2. Use process of elimination.
Remember to treat this as preparation for the ABIM. If you’re unsure of an answer, try to eliminate obviously incorrect options. This increases your chances of selecting the right answer.
3. Practice time management.
Pace yourself throughout the exam to ensure you have sufficient time for each question. For the ITE, it’s probably not worth going back to flagged questions. Due to the length of the exam, you’ll want to save your mental energy for the questions you’ll know towards the end.
4. Use breaks wisely.
Depending on your program’s set up, it can take some time to get in and out of the testing site. This can really eat into your break time (except for the break at the halfway point, which is an hour long.) If you can’t get back into the testing center before the next block starts, you may not be able to finish it.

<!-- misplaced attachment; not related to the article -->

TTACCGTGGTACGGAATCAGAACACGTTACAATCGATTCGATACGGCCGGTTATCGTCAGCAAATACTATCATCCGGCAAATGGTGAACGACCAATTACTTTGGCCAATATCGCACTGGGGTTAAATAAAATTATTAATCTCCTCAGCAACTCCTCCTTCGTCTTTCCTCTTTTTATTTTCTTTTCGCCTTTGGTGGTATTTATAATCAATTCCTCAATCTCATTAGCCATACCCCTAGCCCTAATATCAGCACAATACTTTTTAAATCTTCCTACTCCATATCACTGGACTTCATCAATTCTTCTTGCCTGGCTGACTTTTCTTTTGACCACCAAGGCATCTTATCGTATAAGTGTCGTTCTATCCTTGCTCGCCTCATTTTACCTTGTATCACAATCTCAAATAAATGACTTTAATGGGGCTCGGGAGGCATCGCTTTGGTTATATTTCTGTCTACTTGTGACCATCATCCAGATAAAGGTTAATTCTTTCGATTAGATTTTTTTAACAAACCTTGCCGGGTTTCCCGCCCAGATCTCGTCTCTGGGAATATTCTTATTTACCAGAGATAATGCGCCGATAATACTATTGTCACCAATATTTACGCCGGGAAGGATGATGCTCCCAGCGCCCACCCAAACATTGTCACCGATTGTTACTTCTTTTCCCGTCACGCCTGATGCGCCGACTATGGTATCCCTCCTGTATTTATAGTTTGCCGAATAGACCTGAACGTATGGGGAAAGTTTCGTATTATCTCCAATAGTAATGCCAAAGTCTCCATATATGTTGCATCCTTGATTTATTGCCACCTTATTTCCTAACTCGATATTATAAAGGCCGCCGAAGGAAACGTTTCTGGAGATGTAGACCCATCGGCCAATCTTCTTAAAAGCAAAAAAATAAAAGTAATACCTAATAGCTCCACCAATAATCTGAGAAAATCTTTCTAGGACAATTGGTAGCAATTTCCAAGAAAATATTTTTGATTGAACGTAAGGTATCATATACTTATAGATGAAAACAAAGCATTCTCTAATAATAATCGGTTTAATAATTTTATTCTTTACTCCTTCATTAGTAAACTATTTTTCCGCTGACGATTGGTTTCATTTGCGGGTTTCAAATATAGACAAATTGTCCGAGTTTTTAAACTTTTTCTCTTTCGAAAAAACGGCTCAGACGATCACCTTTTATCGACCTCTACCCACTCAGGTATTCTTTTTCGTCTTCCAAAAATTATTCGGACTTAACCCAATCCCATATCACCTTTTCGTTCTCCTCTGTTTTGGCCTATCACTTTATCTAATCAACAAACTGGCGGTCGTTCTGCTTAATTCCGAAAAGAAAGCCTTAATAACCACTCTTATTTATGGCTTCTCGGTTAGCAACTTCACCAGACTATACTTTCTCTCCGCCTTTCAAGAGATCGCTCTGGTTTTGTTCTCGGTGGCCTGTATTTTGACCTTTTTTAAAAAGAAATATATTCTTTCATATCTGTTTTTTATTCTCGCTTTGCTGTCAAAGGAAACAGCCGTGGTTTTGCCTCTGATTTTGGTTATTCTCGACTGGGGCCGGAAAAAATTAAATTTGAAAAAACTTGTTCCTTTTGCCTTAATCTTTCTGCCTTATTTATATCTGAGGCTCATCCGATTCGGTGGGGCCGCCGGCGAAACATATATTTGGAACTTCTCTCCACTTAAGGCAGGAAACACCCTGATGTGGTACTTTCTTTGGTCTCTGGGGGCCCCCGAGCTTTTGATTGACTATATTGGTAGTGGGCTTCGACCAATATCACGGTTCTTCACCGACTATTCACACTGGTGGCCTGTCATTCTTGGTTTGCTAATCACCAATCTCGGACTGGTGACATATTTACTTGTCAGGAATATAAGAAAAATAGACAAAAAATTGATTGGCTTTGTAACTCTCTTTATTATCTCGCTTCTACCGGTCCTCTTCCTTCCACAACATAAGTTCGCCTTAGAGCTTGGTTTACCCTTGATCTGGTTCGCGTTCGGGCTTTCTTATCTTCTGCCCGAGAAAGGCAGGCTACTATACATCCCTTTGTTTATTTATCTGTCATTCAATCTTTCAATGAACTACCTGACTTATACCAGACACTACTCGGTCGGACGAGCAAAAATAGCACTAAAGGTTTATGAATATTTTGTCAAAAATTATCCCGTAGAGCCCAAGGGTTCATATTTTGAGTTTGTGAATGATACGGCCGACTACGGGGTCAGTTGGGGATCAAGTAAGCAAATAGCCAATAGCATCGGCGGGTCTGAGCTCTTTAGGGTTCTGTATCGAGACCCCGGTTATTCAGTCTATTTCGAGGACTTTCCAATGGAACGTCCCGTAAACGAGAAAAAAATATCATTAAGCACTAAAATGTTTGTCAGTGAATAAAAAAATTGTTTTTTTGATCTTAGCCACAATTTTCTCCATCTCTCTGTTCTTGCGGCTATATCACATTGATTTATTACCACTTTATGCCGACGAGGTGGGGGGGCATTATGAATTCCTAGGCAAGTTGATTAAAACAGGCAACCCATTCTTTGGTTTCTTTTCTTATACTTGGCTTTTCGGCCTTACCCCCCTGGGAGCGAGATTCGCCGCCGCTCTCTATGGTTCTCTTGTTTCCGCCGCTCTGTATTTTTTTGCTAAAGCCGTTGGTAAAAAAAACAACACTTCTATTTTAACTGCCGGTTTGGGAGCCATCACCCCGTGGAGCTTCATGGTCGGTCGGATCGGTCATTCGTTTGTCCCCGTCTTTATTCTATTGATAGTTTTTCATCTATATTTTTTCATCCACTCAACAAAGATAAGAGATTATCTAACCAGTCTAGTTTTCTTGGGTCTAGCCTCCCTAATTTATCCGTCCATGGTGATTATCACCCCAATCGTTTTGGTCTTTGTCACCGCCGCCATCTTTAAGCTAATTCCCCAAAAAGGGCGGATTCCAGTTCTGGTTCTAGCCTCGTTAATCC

The internal medicine ITE is a significant milestone in your journey toward becoming a proficient internal medicine physician. By following these exam preparation and test-taking tips, you can enhance your chances of success. Remember, diligent study, consistency, and effective time management are your allies in conquering the ITE and building a strong foundation for your medical career. Best of luck!
For more (free!) content to help you navigate internal medicine residency and beyond, check out these other posts on the Rosh Review blog:
- Internal Medicine Residency: Is Subspecialty Fellowship Right for Me?
- Internal Medicine Residency: Which Scholarly Pursuits Should I Consider?
- How to Study for the ABIM Certification Exam